I thought I knew what this book was about. After all, I watched the Sydney Pollack film: the romance between Meryl Streep and Robert Redford, the struggle with the coffee plantation, the final touch of grief at the end. I was prepared for differences — and after all, I watched the movie more than fifteen years ago — but as I settled in to read, I was confident that I knew what was coming.
I could not have been more wrong. Isak Dinesen’s Out of Africa is not a love story between a man and a woman. It’s not the story of a woman’s struggle with colonial rules, or her fight to grow coffee. It’s a love story, all right: the story of Dinesen’s love at first sight, and ongoing, passionate affair, with Africa itself, its land and people.
Isak Dinesen is the pseudonym for Karen Blixen, a baroness from Denmark who came to Kenya with her husband to grow coffee. They divorced; she couldn’t bear to leave the land, and stayed when almost any other woman in her position would have accepted a different settlement. There isn’t a single mention of these events in her memoir. Instead, the pages are filled with vivid, powerful memories of her observations of the land near the Ngong hills, the Kikuyu people who lived on and around her farm, the Masai warriors she knew, the lions she killed to keep them from her cattle, the gazelle she once tamed to eat from her hand.
I tend to listen pretty carefully to bias. Even when I know that it’s cultural, a product of its time, I don’t enjoy reading ingrained racism and sexism and other forms of irrational hatred. I admire people who either have insight into all human hearts and see beyond that kind of claptrap (a few of the saints), or people who see all humans as equally foolish (H.L. Mencken, Mark Twain.) One of the things that struck me about this account was that Karen Blixen appears to be as free from cultural bias as any person of her time could possibly be. Her love and respect for African people, of whatever tribe (and she doesn’t indifferently shuffle them together as “natives”), shines through every word she writes. She has sharp insight into personality, which she never confounds with race. While she acknowledges the burdens of her role — the fact that she is in charge confers responsibility on her — she never takes this for granted, as a gift of the color of her skin. She seeks wisdom where it may be found, and like most of those who seek, she finds it.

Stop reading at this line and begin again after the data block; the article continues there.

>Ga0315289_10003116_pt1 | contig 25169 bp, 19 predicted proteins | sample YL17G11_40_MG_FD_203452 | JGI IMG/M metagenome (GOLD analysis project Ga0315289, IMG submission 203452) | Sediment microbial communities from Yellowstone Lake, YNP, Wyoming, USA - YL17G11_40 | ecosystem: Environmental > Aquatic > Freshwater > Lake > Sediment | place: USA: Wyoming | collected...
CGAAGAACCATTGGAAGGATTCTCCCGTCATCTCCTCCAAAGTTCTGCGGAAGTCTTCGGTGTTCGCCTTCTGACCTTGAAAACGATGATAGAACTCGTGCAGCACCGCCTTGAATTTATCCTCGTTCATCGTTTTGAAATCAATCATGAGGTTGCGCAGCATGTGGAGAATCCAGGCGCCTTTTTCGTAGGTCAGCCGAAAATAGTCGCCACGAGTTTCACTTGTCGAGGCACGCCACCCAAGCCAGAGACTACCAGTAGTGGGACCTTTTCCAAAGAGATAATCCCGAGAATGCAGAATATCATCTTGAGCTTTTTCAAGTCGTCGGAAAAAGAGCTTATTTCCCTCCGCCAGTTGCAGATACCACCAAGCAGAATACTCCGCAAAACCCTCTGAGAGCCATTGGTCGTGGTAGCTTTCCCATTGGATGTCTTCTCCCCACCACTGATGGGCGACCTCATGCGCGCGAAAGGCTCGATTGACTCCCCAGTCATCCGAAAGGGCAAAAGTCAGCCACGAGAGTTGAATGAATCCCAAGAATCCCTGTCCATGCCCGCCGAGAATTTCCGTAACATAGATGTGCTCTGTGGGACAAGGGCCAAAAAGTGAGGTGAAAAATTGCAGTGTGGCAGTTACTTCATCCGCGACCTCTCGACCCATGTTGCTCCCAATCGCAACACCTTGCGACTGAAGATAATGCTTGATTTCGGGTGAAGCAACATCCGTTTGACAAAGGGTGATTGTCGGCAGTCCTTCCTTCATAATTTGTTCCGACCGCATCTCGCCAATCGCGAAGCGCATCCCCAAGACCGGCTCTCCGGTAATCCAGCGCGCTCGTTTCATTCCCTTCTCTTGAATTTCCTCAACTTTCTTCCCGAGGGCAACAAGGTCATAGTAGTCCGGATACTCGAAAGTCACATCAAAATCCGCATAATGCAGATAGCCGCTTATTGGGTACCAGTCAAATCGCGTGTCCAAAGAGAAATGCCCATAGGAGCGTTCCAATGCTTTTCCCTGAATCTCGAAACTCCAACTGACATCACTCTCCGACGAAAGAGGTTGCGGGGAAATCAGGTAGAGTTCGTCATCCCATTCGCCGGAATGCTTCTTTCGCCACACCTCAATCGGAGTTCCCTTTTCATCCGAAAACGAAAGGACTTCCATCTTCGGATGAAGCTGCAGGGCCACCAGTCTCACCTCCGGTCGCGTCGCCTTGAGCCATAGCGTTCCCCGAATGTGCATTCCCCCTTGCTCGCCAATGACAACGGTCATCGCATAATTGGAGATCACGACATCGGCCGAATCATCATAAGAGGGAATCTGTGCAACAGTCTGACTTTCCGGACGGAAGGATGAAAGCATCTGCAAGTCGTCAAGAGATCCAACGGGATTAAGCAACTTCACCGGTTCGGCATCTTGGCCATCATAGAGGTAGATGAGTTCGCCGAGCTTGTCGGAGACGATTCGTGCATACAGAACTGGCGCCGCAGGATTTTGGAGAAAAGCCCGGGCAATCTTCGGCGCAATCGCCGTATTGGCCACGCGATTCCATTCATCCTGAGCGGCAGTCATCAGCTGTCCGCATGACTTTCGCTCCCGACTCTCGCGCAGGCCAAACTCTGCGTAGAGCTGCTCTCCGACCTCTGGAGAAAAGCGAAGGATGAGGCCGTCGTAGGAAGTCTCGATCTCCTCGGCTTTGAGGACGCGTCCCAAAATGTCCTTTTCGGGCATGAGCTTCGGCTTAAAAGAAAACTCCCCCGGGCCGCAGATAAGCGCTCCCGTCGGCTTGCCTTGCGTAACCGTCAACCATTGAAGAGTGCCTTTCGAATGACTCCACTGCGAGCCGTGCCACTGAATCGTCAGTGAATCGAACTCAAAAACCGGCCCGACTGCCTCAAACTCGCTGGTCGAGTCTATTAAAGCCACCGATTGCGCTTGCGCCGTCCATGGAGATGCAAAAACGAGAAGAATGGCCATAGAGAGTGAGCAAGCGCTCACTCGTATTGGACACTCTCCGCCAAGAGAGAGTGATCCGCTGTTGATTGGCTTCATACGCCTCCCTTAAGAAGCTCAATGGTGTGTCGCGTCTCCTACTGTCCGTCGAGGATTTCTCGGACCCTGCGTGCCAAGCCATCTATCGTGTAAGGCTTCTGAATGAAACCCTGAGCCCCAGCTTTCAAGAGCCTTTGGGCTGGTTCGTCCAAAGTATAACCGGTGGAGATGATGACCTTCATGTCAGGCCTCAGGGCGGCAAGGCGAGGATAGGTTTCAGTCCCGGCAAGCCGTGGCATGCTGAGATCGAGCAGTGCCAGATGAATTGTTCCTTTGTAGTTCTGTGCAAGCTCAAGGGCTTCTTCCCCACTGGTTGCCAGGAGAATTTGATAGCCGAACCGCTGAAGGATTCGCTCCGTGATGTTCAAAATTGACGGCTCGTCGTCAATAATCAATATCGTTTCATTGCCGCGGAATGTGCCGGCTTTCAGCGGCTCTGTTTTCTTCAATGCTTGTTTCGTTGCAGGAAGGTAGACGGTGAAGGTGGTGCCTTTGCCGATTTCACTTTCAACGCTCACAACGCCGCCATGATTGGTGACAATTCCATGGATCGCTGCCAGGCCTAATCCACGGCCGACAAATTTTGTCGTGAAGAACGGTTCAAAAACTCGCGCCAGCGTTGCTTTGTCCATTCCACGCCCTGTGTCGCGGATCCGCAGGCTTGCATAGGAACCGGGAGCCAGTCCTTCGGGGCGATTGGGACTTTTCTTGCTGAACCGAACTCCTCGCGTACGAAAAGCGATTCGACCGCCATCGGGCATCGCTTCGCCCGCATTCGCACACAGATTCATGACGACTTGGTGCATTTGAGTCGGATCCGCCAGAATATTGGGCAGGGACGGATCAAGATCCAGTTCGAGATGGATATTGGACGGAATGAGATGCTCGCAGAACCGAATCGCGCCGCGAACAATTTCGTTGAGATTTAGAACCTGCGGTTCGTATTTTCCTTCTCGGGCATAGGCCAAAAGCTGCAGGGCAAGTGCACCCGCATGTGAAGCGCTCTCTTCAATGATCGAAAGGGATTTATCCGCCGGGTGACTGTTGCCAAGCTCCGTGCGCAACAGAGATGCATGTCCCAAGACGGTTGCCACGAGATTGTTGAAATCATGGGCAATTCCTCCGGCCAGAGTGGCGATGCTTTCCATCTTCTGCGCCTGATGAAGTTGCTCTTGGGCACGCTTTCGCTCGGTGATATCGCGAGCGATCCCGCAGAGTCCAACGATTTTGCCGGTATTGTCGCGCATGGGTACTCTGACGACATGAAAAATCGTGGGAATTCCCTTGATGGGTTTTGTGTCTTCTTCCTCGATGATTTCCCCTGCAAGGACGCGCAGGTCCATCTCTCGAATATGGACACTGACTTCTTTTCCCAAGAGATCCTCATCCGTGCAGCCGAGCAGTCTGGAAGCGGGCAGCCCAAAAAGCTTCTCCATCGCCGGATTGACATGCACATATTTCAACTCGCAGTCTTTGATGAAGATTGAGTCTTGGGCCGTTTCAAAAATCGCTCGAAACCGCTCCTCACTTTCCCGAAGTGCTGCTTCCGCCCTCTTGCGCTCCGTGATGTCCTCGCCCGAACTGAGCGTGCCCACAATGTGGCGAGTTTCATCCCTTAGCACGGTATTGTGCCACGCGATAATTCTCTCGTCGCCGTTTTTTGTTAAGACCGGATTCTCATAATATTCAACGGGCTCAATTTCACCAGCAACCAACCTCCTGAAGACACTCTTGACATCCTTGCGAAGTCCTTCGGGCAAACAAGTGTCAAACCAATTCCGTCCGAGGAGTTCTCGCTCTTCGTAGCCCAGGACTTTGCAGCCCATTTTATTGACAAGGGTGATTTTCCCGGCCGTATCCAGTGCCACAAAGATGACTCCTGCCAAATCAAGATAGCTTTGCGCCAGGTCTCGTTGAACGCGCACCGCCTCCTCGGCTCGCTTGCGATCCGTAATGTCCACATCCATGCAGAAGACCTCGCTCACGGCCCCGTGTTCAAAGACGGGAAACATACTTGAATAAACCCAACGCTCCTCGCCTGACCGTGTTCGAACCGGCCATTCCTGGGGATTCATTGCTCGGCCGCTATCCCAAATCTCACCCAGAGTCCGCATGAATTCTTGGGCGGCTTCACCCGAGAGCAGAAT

The final thing about this wonderful memoir is the writing. Karen Blixen has a marvelous style, just formal enough to force the reader to slow down, and lyrical enough to be poetry on the page. She has a strong, happy gift for simile and metaphor, and by referring to things that are familiar, she shows me something that not only have I never seen, but few people alive have ever seen: Kenya as it was in the last days of the British Empire, just after the first World War. She transported me, whether it was waiting for the rainy season to come or flying above the Ngong hills with Denys Finch-Hatton. Compared to this, Meryl Streep and Robert Redford are the pale shadows, poor imitations of a great, original, and real life.